Madrid is back in the EU game, but the Catalan problem hurts its image. Spain, recovering slowly but surely from a deep recession is now re-emerging as an important player in Brussels. Painful structural reforms have already contributed to high growth rates. The freshest OECD’s economic outlook for Spain foresees that the recovery is projected to remain robust and the growth will be above 2% over the 2017-18 period. Although the unemployment is still relatively high it has fallen from 27% in 2012 to 18% in 2016. These positive outcomes make Spain more confident in becoming a policy maker rather than a policy taker within the EU.
Unfortunately for the EU but luckily for Spain, Brexit and Poland’s self-isolation in the EU benefits Madrid. It presents the opportunity to fill the space left by the UK which Spain has already started to take an advantage from. For example, Madrid participated in the “Big Four Meeting” (France, Germany, Italy and Spain) at the palace of Versailles in March this year during which the four countries backed the old idea of multispeed Europe. This symbolic (in terms of content) meeting was rich in signing declarations. It showed the world that the four wealthiest and most populous EU countries are determined to invest in the continuation of the European project. They also urged for a reform of the EU which would allow member states to choose their desired degree of integration. The leaders suggested that while some member states would cooperate more closely on economic or defence matters, the others could decide to join in later.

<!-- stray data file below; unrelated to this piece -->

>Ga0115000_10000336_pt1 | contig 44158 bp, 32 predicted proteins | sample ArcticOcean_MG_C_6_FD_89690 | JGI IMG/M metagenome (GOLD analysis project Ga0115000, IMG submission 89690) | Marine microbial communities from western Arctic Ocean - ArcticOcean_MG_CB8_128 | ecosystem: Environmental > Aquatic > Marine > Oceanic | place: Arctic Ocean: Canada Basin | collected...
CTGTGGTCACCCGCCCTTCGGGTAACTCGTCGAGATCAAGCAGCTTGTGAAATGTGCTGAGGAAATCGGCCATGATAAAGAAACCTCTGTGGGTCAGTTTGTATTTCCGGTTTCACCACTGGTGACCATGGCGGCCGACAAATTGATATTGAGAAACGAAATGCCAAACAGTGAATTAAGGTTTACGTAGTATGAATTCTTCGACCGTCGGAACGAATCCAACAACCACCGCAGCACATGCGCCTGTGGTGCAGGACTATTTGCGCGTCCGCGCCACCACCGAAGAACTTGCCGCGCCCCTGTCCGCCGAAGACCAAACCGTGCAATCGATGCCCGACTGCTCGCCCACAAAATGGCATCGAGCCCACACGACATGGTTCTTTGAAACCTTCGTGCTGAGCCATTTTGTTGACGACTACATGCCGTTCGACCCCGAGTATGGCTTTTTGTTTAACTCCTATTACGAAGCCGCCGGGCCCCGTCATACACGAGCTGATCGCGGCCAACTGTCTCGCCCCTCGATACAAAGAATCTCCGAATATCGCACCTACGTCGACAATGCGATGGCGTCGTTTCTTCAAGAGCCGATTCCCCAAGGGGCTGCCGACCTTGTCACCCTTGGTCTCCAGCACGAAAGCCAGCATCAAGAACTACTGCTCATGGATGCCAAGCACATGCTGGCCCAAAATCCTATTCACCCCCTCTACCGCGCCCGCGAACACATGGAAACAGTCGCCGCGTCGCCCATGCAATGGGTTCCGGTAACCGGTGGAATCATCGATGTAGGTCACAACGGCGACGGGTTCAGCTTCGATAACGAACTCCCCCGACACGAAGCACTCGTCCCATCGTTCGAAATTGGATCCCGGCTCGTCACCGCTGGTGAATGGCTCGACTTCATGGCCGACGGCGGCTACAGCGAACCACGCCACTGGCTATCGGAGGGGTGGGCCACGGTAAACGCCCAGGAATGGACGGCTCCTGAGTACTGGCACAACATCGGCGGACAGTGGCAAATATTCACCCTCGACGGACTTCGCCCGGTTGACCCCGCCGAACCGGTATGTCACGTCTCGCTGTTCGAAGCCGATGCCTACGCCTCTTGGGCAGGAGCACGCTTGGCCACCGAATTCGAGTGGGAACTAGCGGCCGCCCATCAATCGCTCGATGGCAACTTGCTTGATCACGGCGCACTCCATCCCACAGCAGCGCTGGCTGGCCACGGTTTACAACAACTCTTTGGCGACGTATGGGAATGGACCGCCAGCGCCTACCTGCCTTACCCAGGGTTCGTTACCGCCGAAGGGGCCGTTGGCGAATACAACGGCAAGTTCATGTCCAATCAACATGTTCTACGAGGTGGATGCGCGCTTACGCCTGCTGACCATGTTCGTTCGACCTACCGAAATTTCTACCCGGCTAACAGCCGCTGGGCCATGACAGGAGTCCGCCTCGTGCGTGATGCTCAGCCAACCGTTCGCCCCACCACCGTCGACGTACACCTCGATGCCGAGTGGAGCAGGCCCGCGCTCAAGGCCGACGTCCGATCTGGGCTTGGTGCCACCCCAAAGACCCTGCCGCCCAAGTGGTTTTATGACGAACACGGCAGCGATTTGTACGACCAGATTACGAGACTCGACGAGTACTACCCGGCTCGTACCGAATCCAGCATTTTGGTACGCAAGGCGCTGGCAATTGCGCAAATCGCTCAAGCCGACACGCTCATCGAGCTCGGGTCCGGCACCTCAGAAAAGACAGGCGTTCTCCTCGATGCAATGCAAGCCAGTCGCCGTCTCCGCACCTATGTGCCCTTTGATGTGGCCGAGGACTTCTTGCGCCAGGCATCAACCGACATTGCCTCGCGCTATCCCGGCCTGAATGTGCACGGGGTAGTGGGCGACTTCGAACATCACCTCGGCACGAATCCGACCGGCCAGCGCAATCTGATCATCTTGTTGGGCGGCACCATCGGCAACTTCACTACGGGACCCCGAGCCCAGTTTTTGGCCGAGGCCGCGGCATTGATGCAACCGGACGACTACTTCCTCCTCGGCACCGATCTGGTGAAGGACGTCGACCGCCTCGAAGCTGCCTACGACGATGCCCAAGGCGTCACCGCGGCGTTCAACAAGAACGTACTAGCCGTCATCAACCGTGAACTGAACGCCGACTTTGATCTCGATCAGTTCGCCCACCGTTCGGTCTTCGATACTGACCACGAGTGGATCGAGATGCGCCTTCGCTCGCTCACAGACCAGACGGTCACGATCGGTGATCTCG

It is worth stressing that the EU integration process has always been at the core of the Spanish national project. Ever since the Spanish democratic transformation (1976-1978), Europeanisation has been a synonym of converging with the West, and particularly with democratisation, modernisation of society and economy. Spain has never challenged Schengen, the common currency, the European External Action, the common migration and asylum policies or more economic integration. On the contrary, it is pushing for more of these EU policies. Additionally, despite some criticism at home, the government in Madrid does not challenge the EU recipes for undertaking structural reforms towards the full recovery.
Even though the European Commission President Jean-Claude Juncker did not back the “multispeed Europe” in his last State of the Union, Moncloa (metonymy of the Spanish central government) understands that at the moment, there seems little doubt that the EU is heading toward some kind of a two-speed Europe (with the Eurozone countries in the heart of making decisions). The divisions over refugees’ allocations, the posted workers bill and the rule of law among the Member States explain why the old idea of a “Europe a la carte” is back on the table. No matter whether we call it “multispeed cooperation”, “differentiated cooperation”, “different levels of integration” or “cooperation at different speeds”, an enhanced cooperation in more areas is becoming a reality.